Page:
Eclectic, Retro Green Kitchen Cabinets!

Over the weekend, I drove out to Ohio to help my sister with some painting projects for her new house. Her house was originally built in 1900 but hasn’t been updated in years. She has a lot of things on her to-do list, but #1 on the list was updating her kitchen and main living space with some fresh paint!

Jenni has always wanted green kitchen cabinets and after trying out a few different options, she kept coming back to Sherwin Williams Palm Leaf. We described this to our other sister as “if an avocado and an olive had a baby.” It feels like a callback to the 70’s in a cool, eclectic way and brought a fun retro flair to the kitchen!

Unfortunately, we were so busy painting that we didn’t stop to take pictures along the way but I was able to grab a few blurry screenshots from a couple videos I took.

We followed the same process I used for painting my own kitchen cabinets and used two coats of the HGTV Showcase paint in a satin finish for the cabinets. Jenni isn’t crazy about the knobs on the cabinet doors and plans to eventually replace them, but we both agreed that spray painting them with a few coats of my favorite gold spray paint was a good budget-friendly way to make them work for the time being. She chose Sherwin Williams Ivory Lace for the rest of the space and we painted the walls in eggshell, the trim and window in semi-gloss, and the ceiling (including the trim around the tray ceiling) in flat.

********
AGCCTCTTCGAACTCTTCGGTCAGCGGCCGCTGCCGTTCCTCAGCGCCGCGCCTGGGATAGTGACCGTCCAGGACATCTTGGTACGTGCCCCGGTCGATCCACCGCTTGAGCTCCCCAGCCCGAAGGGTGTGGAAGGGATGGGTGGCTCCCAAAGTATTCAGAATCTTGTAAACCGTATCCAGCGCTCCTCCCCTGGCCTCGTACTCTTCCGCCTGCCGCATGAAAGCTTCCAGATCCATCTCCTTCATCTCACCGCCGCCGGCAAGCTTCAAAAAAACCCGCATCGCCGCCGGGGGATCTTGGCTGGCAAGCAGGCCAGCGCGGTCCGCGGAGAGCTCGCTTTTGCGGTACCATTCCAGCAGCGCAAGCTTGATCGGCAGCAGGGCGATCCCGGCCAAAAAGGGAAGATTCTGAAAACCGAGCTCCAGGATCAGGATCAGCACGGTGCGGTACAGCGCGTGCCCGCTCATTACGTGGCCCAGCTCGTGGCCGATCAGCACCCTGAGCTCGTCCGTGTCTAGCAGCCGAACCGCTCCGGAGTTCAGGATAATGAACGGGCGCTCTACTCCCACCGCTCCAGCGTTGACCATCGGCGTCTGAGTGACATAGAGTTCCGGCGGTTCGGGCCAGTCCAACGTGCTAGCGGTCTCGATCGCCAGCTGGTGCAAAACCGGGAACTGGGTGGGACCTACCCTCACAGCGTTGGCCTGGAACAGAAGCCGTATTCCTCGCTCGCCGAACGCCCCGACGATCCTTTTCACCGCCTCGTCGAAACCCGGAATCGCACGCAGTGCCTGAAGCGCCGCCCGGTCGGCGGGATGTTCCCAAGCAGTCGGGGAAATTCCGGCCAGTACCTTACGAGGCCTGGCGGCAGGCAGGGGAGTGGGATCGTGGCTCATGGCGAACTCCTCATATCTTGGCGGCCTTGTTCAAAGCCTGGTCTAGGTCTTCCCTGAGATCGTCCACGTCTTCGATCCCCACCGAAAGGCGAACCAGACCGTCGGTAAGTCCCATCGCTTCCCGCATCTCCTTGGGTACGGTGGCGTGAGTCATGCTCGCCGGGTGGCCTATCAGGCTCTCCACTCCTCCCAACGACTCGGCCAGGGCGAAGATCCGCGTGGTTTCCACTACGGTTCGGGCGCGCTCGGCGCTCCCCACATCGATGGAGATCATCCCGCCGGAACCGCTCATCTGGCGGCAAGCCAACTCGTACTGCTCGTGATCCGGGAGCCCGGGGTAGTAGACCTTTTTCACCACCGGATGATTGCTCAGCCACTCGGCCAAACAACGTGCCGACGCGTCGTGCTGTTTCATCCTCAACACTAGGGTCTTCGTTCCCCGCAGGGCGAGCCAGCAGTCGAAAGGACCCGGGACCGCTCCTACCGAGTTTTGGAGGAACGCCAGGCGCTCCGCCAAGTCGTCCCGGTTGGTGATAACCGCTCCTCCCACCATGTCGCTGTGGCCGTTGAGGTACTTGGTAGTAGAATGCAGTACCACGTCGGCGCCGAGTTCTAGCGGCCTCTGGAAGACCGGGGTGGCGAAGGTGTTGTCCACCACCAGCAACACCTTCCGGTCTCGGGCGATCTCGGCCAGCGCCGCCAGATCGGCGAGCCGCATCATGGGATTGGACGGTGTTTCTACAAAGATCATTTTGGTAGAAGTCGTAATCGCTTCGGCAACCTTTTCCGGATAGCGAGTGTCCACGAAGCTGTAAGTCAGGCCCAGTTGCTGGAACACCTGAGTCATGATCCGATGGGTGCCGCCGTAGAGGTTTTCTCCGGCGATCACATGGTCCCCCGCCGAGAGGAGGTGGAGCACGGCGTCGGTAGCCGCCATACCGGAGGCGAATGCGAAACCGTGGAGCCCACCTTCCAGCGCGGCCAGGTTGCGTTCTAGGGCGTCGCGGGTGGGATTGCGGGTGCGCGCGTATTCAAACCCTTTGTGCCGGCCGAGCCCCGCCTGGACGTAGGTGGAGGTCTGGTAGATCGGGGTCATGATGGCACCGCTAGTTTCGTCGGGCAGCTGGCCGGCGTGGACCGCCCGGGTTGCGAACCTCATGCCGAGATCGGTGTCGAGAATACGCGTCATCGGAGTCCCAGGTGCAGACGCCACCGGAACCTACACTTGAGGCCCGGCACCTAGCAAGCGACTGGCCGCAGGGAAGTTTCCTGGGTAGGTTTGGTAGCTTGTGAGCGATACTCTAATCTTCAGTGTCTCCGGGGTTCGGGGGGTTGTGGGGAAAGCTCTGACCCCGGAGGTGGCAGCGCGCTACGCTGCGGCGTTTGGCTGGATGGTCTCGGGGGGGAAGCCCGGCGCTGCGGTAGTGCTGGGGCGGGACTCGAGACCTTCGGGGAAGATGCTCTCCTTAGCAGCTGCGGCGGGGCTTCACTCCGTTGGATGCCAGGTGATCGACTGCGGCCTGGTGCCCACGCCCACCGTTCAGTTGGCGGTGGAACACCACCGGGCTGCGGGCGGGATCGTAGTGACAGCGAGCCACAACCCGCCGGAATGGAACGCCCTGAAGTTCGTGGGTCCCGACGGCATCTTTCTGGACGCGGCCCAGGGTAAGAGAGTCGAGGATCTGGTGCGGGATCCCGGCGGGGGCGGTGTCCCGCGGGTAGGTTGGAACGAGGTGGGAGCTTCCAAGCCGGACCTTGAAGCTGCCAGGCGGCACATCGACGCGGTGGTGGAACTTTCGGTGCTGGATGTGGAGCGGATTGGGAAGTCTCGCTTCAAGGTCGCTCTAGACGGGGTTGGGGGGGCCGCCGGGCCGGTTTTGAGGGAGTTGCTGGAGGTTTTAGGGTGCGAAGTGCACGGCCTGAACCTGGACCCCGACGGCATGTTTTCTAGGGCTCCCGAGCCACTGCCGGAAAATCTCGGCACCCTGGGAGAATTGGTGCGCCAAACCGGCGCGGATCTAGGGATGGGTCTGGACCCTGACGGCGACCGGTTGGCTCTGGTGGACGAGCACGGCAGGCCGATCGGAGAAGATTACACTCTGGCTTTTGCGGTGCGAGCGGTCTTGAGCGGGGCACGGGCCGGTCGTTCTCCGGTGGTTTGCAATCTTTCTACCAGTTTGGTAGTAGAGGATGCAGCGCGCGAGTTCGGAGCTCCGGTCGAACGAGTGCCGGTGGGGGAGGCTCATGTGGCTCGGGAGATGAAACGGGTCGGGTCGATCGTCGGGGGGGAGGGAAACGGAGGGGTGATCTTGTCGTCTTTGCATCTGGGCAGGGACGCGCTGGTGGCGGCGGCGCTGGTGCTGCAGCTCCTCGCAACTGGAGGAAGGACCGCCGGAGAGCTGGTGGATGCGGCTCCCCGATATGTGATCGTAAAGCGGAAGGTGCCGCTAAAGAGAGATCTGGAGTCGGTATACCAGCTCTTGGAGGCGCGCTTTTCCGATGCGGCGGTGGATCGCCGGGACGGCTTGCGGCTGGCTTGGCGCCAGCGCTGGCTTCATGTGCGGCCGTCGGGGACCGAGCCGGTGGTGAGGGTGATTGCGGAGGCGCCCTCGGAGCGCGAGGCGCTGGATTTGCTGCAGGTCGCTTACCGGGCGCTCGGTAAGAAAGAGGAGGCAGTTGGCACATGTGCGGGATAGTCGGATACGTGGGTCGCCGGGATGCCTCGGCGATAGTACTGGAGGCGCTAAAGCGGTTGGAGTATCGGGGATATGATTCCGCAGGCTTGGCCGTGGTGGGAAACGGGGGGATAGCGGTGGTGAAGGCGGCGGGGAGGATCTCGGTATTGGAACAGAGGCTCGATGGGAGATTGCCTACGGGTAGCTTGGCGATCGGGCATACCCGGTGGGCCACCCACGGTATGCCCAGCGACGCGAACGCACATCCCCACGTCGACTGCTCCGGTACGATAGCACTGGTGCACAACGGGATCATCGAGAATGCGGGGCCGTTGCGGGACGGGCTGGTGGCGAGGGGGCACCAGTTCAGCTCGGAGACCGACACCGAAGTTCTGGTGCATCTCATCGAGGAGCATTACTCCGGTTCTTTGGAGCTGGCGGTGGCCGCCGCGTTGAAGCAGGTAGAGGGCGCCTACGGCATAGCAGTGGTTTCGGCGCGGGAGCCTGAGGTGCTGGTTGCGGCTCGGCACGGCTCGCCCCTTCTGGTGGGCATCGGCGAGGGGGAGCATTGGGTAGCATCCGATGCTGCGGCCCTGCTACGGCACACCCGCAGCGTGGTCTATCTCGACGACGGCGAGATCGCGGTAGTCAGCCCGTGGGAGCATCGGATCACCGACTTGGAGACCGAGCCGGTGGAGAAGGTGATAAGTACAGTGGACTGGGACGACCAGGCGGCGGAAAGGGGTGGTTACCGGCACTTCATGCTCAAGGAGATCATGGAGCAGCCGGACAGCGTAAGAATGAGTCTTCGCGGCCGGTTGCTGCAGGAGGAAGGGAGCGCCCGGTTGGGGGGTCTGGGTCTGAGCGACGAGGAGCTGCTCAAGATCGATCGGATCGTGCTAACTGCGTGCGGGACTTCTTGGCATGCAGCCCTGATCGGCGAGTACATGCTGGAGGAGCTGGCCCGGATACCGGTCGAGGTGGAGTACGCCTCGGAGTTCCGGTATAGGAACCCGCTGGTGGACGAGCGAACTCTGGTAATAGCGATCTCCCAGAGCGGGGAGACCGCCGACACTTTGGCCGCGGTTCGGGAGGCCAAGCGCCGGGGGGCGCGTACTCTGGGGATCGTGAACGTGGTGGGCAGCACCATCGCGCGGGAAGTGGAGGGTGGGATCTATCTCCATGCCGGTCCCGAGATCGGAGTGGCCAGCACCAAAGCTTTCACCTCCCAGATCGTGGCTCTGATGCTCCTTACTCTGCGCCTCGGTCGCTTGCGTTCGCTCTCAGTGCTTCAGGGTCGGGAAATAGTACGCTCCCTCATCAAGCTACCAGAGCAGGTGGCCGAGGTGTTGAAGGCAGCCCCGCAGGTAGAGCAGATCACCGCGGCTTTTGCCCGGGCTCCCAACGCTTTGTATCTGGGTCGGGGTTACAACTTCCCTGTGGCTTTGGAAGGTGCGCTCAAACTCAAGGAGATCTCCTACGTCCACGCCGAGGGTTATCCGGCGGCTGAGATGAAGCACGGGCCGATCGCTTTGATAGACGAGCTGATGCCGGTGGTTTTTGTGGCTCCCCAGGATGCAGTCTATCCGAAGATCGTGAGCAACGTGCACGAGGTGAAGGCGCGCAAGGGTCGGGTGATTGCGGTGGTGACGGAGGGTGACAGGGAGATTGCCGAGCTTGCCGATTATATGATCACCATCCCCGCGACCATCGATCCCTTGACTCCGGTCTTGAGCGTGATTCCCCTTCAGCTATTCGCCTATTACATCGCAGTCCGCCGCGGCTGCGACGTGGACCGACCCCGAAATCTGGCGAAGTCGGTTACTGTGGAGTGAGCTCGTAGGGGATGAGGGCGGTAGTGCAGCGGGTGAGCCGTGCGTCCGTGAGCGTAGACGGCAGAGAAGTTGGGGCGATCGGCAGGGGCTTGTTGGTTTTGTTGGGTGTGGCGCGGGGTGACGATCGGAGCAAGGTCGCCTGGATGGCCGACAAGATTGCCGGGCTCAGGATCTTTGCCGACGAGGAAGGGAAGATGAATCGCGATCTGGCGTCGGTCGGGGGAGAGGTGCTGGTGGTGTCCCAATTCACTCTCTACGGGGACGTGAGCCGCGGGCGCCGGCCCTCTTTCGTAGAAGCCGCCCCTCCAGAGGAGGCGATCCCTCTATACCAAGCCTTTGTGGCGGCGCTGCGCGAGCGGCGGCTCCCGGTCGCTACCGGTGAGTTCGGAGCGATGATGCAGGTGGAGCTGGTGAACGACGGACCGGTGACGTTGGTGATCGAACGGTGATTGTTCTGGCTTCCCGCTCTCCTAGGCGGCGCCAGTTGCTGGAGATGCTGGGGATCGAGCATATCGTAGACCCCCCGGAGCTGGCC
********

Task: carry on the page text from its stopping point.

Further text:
I think it’s really easy to get caught up in wanting a “big reveal” with everything 100% updated and perfect, but the reality is most renovations aren’t like that. They are slow, with intentional choices plus budget and time factoring in. Jenni has a lot more plans for the space – she wants to rip out the old vinyl flooring and update it with a fresh pattern (she’s thinking of this one which I think would look so cute!) and possibly paint the backsplash too. She also plans to add floating shelves to the wall next to the microwave where they took down some hanging cabinets. But progress is progress and it’s my belief that we should celebrate the journey and transformations along the way! This space may not be “done” but it feels so much different than just a few days ago and that is worth celebrating.

Weekend Project Alert: A Quick Kitchen Update!

My sister Jenni and her husband just closed on a house that has sooo much potential . . . it just needs a little TLC. They move in next weekend but before they move in she wants to tackle a quick, budget-friendly kitchen renovation. She came out to help me when I painted my kitchen cabinets and I’m more than happy to return the favor now. I’m heading out this afternoon for a weekend of painting!

Here’s where their kitchen started out:

Underneath the very dated styles, I see so much potential! There’s a lot they can (and likely will) do here for a bigger update down the road, but for now, our plan is just to help the space feel a lot more like them from the start.